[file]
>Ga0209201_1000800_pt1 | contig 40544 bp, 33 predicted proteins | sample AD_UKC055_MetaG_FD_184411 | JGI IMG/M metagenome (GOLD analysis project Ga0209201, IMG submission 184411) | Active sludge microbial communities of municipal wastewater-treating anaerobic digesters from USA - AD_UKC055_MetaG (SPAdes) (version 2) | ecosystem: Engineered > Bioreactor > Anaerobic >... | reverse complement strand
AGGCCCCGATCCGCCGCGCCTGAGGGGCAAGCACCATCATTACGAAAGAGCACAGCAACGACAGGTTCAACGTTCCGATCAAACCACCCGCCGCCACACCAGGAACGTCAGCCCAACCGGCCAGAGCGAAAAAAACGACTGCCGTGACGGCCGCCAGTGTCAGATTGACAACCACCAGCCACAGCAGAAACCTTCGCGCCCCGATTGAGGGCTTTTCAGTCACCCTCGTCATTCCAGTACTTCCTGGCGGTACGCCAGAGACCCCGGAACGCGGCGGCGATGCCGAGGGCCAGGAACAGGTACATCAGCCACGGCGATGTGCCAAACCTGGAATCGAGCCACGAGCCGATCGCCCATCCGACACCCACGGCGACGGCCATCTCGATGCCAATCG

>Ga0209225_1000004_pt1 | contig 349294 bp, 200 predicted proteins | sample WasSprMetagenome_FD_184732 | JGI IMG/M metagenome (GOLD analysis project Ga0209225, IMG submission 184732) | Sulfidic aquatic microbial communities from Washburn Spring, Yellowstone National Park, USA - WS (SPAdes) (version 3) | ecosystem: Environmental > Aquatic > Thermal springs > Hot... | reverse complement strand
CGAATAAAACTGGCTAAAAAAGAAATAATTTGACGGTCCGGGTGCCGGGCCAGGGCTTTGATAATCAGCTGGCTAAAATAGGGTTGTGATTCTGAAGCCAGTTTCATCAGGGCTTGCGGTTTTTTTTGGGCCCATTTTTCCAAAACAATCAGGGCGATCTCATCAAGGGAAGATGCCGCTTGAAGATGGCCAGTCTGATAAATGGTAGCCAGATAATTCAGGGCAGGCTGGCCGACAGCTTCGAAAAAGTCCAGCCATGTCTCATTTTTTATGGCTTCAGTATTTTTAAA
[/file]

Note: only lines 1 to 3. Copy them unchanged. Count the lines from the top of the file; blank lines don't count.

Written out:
>Ga0209201_1000800_pt1 | contig 40544 bp, 33 predicted proteins | sample AD_UKC055_MetaG_FD_184411 | JGI IMG/M metagenome (GOLD analysis project Ga0209201, IMG submission 184411) | Active sludge microbial communities of municipal wastewater-treating anaerobic digesters from USA - AD_UKC055_MetaG (SPAdes) (version 2) | ecosystem: Engineered > Bioreactor > Anaerobic >... | reverse complement strand
AGGCCCCGATCCGCCGCGCCTGAGGGGCAAGCACCATCATTACGAAAGAGCACAGCAACGACAGGTTCAACGTTCCGATCAAACCACCCGCCGCCACACCAGGAACGTCAGCCCAACCGGCCAGAGCGAAAAAAACGACTGCCGTGACGGCCGCCAGTGTCAGATTGACAACCACCAGCCACAGCAGAAACCTTCGCGCCCCGATTGAGGGCTTTTCAGTCACCCTCGTCATTCCAGTACTTCCTGGCGGTACGCCAGAGACCCCGGAACGCGGCGGCGATGCCGAGGGCCAGGAACAGGTACATCAGCCACGGCGATGTGCCAAACCTGGAATCGAGCCACGAGCCGATCGCCCATCCGACACCCACGGCGACGGCCATCTCGATGCCAATCG

>Ga0209225_1000004_pt1 | contig 349294 bp, 200 predicted proteins | sample WasSprMetagenome_FD_184732 | JGI IMG/M metagenome (GOLD analysis project Ga0209225, IMG submission 184732) | Sulfidic aquatic microbial communities from Washburn Spring, Yellowstone National Park, USA - WS (SPAdes) (version 3) | ecosystem: Environmental > Aquatic > Thermal springs > Hot... | reverse complement strand